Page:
Survival Rates and Adult Accompaniment of White-tailed Deer Fawns on Remington Farms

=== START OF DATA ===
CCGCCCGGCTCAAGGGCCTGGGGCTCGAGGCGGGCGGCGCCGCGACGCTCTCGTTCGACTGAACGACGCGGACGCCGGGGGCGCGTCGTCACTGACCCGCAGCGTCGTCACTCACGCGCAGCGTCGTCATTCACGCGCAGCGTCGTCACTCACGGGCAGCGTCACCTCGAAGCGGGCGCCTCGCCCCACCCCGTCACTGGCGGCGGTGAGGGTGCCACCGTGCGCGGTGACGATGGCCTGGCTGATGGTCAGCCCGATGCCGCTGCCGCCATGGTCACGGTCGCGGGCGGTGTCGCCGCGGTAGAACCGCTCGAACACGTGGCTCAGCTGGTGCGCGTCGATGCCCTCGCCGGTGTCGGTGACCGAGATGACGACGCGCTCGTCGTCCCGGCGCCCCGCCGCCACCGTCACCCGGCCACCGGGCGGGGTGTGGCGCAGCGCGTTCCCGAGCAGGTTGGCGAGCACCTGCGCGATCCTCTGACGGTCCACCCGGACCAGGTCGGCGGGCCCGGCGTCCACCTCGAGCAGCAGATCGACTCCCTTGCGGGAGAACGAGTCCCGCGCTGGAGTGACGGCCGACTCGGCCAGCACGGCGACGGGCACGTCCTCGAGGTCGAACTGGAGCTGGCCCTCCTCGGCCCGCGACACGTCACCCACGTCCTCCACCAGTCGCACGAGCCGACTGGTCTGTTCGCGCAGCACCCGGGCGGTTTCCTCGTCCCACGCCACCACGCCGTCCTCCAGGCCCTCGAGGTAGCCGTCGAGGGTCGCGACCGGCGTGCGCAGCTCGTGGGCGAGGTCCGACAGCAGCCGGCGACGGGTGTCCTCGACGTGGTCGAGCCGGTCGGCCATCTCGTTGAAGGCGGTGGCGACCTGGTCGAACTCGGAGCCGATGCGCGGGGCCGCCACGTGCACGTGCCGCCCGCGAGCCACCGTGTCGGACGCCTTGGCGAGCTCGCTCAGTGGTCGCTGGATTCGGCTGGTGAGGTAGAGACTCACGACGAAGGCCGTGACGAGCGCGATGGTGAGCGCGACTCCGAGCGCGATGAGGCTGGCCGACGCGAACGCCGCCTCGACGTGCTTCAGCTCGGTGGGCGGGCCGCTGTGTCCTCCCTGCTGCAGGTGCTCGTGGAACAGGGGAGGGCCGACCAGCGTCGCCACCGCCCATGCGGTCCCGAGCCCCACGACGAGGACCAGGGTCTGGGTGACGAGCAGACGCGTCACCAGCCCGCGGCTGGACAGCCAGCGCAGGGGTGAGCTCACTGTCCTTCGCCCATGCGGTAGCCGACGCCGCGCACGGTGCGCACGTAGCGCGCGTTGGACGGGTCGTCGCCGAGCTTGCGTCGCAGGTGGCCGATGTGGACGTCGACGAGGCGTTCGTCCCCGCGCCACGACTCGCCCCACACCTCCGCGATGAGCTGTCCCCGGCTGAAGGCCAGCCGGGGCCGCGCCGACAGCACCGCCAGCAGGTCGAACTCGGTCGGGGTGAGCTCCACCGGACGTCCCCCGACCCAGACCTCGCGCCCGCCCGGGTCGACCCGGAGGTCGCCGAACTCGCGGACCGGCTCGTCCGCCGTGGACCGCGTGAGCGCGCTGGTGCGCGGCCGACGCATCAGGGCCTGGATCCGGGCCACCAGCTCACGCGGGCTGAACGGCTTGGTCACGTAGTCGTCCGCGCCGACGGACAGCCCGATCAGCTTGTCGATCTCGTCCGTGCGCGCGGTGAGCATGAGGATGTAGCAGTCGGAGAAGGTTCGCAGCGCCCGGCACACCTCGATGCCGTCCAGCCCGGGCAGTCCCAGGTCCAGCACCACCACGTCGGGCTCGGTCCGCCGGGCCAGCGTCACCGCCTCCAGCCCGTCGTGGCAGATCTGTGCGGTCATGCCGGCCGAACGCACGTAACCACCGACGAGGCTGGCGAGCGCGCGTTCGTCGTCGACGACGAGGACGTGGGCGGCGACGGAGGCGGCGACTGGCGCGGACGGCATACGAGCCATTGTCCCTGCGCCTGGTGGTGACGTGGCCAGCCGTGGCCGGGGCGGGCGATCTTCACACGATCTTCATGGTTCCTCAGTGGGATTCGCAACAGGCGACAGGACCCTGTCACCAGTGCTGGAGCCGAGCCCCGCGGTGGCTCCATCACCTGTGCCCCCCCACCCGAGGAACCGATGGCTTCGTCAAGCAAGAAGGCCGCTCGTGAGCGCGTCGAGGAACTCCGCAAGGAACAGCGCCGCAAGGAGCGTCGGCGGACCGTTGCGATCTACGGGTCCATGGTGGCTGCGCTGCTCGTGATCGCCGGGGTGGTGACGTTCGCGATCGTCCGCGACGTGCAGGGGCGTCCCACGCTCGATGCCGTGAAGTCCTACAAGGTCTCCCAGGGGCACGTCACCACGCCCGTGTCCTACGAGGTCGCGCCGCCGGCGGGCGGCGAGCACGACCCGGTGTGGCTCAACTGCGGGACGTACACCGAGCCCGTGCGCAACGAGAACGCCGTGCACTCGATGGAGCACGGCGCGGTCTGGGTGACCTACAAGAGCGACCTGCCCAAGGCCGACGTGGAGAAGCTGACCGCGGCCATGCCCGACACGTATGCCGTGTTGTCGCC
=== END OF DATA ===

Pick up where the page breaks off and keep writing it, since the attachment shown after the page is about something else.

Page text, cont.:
During the summer and fall of 1991 and 1992, 48 (21 M:27 F) white-tailed deer (Odocoileus virginianus) fawns were captured and radiocollared (N = 43) on Remington Farms near Chestertown, Maryland. Survival of radio-collared fawns, from 1 week old until the fall hunting season, was 91%. Collared fawn mortality (N = 9) was due to abandonment, tick infestation, infection, and roadkill. Visual locations (N = 1,229) were collected to determine adult accompaniment rates for radio-collared fawns. The likelihood of a fawn being with or without an adult was independent of sex of the fawn (P > 0.10). Hunting data from 1981-92 indicate that the number of male and female fawns killed (N = 287) was not significantly different overall (P > 0.10). However, buck fawns were more likely than doe fawns to be killed in the first half of the 1-week shotgun season (P < 0.05, N = 265).

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